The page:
|120-size box from 1961, courtesy of Pacific Rim Camera|
|1951 box for 828 size Panatomic-X, courtesy of Pacific Rim Camera|
|1937 box for 3¼×4¼" pack film, courtesy of Pacific Rim Camera|
From the Archives
1980s and 1990s Examples
|My most recent 1959-vintage Rolleiflex 3.5E with the 5-element 75mm f/3.5 Schneider Xenotar lens|
|Former residence room in the Junius Ward YMCA on Clay Street in Vicksburg, Mississippi, early 1990|
|Cemetery in Kalavrita, Greece, 1998, Leica M2 35mm camera.|
|Shotgun houses in Grayson Court, Jackson, Mississippi, 2004|
|The Junius Ward YMCA on Clay Street, Vicksburg, 2004. The Old Courthouse Museum is in the distance|
|Two shotgun houses on Bowmar Avenue, Vicksburg, 2005. Both have been torn down|
|The New21 Club on Hwy 61, Valley Park, Mississippi, 2016|
|Blue Front Cafe, Bentonia, Mississippi, 2010|
|Administration building (1936) at former Bonner Campbell Institute, Edwards, Mississippi (click to see 2400 pixel frame)|
|Unused Teen Center, 407 West Green Street, Tallulah, Louisiana, December 2016. Fuji GW690II camera|
|Unused church in Hermanville, Mississippi, January 2017. Rolleiflex 3.5E camera|
|Little Bayou Pierre, Port Gibson, Mississippi, February 2017. Rolleiflex 3.5E camera with 75mm Xenotar lens|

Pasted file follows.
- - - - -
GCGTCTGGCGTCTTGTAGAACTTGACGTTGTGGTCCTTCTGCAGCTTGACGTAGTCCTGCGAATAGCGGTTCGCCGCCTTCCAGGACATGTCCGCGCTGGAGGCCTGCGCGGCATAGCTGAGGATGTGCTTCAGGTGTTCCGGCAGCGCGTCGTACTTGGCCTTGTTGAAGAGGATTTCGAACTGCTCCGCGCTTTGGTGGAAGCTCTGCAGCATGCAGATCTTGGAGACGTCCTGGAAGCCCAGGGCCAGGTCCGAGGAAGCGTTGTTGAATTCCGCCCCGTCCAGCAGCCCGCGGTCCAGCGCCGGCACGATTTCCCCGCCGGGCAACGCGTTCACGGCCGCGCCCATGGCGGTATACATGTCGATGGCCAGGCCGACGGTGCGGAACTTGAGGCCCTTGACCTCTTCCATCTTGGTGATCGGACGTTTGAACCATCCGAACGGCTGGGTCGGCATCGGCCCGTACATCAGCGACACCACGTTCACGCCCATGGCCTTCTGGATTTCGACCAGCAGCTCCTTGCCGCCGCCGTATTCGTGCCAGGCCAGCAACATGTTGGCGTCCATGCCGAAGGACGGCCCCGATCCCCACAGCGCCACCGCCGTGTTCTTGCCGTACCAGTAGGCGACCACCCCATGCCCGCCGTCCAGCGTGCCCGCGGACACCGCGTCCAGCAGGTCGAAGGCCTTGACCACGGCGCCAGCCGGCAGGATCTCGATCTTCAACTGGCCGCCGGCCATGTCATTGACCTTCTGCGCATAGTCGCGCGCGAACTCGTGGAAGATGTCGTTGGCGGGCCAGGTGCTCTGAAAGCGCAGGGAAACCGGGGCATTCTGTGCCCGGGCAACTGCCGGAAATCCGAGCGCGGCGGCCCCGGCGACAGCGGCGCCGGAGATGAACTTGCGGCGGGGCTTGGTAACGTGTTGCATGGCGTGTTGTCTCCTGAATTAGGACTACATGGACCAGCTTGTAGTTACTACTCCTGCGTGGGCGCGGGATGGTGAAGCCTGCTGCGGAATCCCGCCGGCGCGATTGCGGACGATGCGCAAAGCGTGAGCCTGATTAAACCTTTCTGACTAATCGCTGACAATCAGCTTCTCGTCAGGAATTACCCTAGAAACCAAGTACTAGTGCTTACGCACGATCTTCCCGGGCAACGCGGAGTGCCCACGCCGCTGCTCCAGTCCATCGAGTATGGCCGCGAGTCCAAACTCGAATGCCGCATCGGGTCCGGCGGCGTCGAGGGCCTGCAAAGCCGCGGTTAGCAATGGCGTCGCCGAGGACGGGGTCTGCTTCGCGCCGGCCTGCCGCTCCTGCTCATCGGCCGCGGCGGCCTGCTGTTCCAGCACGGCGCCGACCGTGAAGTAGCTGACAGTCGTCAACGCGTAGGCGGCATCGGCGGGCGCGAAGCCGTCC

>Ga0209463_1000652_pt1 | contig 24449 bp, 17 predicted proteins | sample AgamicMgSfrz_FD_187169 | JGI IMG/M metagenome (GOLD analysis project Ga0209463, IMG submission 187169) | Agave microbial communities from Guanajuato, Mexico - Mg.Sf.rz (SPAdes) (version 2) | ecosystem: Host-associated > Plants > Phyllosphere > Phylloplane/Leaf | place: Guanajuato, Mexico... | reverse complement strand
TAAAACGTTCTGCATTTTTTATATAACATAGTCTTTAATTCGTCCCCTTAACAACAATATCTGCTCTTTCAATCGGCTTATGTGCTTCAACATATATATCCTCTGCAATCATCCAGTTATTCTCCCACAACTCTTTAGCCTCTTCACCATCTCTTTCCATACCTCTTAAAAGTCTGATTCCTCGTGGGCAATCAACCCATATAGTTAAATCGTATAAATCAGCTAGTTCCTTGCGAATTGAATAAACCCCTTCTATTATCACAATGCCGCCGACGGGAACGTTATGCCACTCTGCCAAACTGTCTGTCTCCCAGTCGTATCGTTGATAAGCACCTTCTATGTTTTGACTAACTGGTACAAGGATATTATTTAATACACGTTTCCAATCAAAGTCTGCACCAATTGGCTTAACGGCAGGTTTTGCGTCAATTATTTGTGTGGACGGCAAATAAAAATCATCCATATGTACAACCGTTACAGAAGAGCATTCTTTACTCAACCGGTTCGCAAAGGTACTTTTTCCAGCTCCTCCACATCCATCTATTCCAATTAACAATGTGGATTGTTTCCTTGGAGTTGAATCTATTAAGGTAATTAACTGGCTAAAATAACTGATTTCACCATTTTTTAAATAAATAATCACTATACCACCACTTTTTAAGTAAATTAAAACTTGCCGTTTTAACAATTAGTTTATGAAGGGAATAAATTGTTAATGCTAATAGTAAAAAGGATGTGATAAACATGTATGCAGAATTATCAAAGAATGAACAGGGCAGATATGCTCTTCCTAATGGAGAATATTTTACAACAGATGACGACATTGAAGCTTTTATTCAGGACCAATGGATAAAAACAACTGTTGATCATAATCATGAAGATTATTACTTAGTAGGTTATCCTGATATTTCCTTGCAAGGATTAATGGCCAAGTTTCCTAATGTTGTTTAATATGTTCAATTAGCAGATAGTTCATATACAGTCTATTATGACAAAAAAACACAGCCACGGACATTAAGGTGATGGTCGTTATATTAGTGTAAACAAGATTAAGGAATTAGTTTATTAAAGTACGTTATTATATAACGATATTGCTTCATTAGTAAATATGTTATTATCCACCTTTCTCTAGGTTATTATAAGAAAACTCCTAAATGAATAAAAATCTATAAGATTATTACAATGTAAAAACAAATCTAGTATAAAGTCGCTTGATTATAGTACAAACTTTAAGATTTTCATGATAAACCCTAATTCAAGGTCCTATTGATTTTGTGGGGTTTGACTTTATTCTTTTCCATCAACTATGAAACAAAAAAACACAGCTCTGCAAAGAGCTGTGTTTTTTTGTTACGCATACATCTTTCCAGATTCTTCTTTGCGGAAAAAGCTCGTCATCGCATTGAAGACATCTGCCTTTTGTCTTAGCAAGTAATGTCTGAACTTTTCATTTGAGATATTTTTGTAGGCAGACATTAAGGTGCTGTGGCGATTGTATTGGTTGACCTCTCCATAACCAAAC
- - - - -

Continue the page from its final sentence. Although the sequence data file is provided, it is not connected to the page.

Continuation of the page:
|Crushing mill, Rte 3, Redwood, Mississippi, 2017. Rolleiflex 3.5E with 75mm Xenotar lens|
|Private cemetery within Vicksburg National military Park (Rolleiflex 3.5E, yellow-green filter)|
Kodak likely discontinued Panatomic-X for several reasons:
- Even by the 1980s, most photographers wanted faster film so that they would not need to use a tripod in low light.
- Newer T-grain or tabular films like Kodak T-Max or Ilford Delta 100 offered almost as fine grain but with faster speed.
- A friend from Rochester, who has worked with Kodak, said there was a toxic chemical used in the Panatomic-X production. I have read the same pertaining to Agfapan 25, so maybe slow fine grain films required some chemical technology that manufacturers cannot use today.
Update March 2019A reader in Photrio found this 1934 announcement from the British Journal Photographic Almanac. Thank you for the detective work.
Update November 2019
Here are three examples of industrial machinery at the abandoned Redstone Quarry in North Conway, New Hampshire. I used my Rolleiflex 3.5F with 5-element 75mm f/3.5 Planar lens, all tripod-mounted. Click any picture to see more detail.